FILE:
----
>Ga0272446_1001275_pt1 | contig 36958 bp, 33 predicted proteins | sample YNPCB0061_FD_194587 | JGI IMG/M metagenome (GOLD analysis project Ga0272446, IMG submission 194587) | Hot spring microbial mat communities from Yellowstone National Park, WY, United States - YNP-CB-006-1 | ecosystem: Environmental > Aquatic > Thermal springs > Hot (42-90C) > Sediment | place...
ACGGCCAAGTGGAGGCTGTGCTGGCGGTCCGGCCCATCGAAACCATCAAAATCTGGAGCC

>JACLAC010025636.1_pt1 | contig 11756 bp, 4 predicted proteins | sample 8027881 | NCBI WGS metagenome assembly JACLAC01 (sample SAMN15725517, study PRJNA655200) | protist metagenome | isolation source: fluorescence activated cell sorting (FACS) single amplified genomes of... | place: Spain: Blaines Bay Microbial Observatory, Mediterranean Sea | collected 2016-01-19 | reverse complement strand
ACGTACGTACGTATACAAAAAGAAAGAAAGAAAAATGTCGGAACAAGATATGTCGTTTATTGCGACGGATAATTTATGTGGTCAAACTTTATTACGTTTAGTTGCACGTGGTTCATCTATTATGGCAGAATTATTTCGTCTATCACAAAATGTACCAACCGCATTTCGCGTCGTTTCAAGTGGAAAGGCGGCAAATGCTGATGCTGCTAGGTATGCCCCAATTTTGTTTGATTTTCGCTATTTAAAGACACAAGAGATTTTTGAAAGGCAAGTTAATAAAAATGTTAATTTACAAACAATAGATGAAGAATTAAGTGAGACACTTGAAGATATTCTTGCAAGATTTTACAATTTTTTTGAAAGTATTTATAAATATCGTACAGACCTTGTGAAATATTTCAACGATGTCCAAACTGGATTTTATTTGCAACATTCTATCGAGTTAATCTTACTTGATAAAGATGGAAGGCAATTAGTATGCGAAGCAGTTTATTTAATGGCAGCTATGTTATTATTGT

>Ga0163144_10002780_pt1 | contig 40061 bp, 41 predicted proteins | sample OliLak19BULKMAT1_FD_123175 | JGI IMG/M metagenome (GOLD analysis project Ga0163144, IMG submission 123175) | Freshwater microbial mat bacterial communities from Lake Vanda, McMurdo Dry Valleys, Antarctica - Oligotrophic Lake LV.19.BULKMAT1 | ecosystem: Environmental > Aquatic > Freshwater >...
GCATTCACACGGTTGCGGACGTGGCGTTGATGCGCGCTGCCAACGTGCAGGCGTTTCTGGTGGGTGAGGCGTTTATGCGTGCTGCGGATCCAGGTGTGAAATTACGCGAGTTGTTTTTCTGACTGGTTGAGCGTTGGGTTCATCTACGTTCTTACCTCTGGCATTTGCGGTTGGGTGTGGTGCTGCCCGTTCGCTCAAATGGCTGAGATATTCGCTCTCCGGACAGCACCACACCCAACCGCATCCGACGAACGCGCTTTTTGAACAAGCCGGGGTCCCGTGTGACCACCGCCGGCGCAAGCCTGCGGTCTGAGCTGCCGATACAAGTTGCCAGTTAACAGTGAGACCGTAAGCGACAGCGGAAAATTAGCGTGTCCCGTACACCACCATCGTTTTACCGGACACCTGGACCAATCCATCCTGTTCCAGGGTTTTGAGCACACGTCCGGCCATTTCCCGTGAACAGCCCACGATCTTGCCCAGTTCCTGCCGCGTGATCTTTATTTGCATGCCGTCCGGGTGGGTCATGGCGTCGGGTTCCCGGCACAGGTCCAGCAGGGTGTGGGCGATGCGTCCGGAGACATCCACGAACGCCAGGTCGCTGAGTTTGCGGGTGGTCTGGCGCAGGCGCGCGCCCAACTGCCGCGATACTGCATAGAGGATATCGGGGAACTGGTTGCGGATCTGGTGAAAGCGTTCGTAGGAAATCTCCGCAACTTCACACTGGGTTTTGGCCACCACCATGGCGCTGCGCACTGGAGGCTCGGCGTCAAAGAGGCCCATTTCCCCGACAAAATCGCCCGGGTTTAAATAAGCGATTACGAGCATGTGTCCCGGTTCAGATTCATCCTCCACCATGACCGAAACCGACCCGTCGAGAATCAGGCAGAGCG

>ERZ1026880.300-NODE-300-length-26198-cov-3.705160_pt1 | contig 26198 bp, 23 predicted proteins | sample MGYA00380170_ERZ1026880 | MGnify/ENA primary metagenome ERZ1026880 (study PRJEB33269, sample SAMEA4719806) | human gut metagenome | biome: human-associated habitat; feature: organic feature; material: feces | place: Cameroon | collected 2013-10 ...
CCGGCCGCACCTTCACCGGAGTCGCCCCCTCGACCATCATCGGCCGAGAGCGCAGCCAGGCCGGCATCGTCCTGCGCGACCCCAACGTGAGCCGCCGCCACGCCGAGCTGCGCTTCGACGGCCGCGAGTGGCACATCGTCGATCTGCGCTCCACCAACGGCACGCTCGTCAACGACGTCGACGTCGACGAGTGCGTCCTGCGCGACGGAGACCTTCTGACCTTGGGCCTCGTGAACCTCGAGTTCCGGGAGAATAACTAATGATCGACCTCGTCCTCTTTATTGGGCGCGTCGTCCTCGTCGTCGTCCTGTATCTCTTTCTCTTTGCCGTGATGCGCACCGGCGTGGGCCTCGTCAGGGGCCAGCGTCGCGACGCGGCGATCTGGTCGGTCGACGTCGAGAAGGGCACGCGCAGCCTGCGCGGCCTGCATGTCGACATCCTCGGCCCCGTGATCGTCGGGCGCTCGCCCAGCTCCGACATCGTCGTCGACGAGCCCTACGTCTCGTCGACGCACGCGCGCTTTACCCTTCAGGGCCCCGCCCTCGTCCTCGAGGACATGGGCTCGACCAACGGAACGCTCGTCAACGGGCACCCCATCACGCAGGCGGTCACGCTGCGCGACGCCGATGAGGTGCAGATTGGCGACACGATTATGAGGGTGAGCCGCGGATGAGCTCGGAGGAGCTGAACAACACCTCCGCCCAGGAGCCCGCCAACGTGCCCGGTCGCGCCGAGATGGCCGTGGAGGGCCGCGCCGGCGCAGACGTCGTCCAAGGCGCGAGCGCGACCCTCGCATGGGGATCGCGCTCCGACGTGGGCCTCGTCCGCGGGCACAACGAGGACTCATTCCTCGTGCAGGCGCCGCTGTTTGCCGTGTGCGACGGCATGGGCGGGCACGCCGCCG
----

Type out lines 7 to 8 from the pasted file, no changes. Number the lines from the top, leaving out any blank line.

>ERZ1026880.300-NODE-300-length-26198-cov-3.705160_pt1 | contig 26198 bp, 23 predicted proteins | sample MGYA00380170_ERZ1026880 | MGnify/ENA primary metagenome ERZ1026880 (study PRJEB33269, sample SAMEA4719806) | human gut metagenome | biome: human-associated habitat; feature: organic feature; material: feces | place: Cameroon | collected 2013-10 ...
CCGGCCGCACCTTCACCGGAGTCGCCCCCTCGACCATCATCGGCCGAGAGCGCAGCCAGGCCGGCATCGTCCTGCGCGACCCCAACGTGAGCCGCCGCCACGCCGAGCTGCGCTTCGACGGCCGCGAGTGGCACATCGTCGATCTGCGCTCCACCAACGGCACGCTCGTCAACGACGTCGACGTCGACGAGTGCGTCCTGCGCGACGGAGACCTTCTGACCTTGGGCCTCGTGAACCTCGAGTTCCGGGAGAATAACTAATGATCGACCTCGTCCTCTTTATTGGGCGCGTCGTCCTCGTCGTCGTCCTGTATCTCTTTCTCTTTGCCGTGATGCGCACCGGCGTGGGCCTCGTCAGGGGCCAGCGTCGCGACGCGGCGATCTGGTCGGTCGACGTCGAGAAGGGCACGCGCAGCCTGCGCGGCCTGCATGTCGACATCCTCGGCCCCGTGATCGTCGGGCGCTCGCCCAGCTCCGACATCGTCGTCGACGAGCCCTACGTCTCGTCGACGCACGCGCGCTTTACCCTTCAGGGCCCCGCCCTCGTCCTCGAGGACATGGGCTCGACCAACGGAACGCTCGTCAACGGGCACCCCATCACGCAGGCGGTCACGCTGCGCGACGCCGATGAGGTGCAGATTGGCGACACGATTATGAGGGTGAGCCGCGGATGAGCTCGGAGGAGCTGAACAACACCTCCGCCCAGGAGCCCGCCAACGTGCCCGGTCGCGCCGAGATGGCCGTGGAGGGCCGCGCCGGCGCAGACGTCGTCCAAGGCGCGAGCGCGACCCTCGCATGGGGATCGCGCTCCGACGTGGGCCTCGTCCGCGGGCACAACGAGGACTCATTCCTCGTGCAGGCGCCGCTGTTTGCCGTGTGCGACGGCATGGGCGGGCACGCCGCCG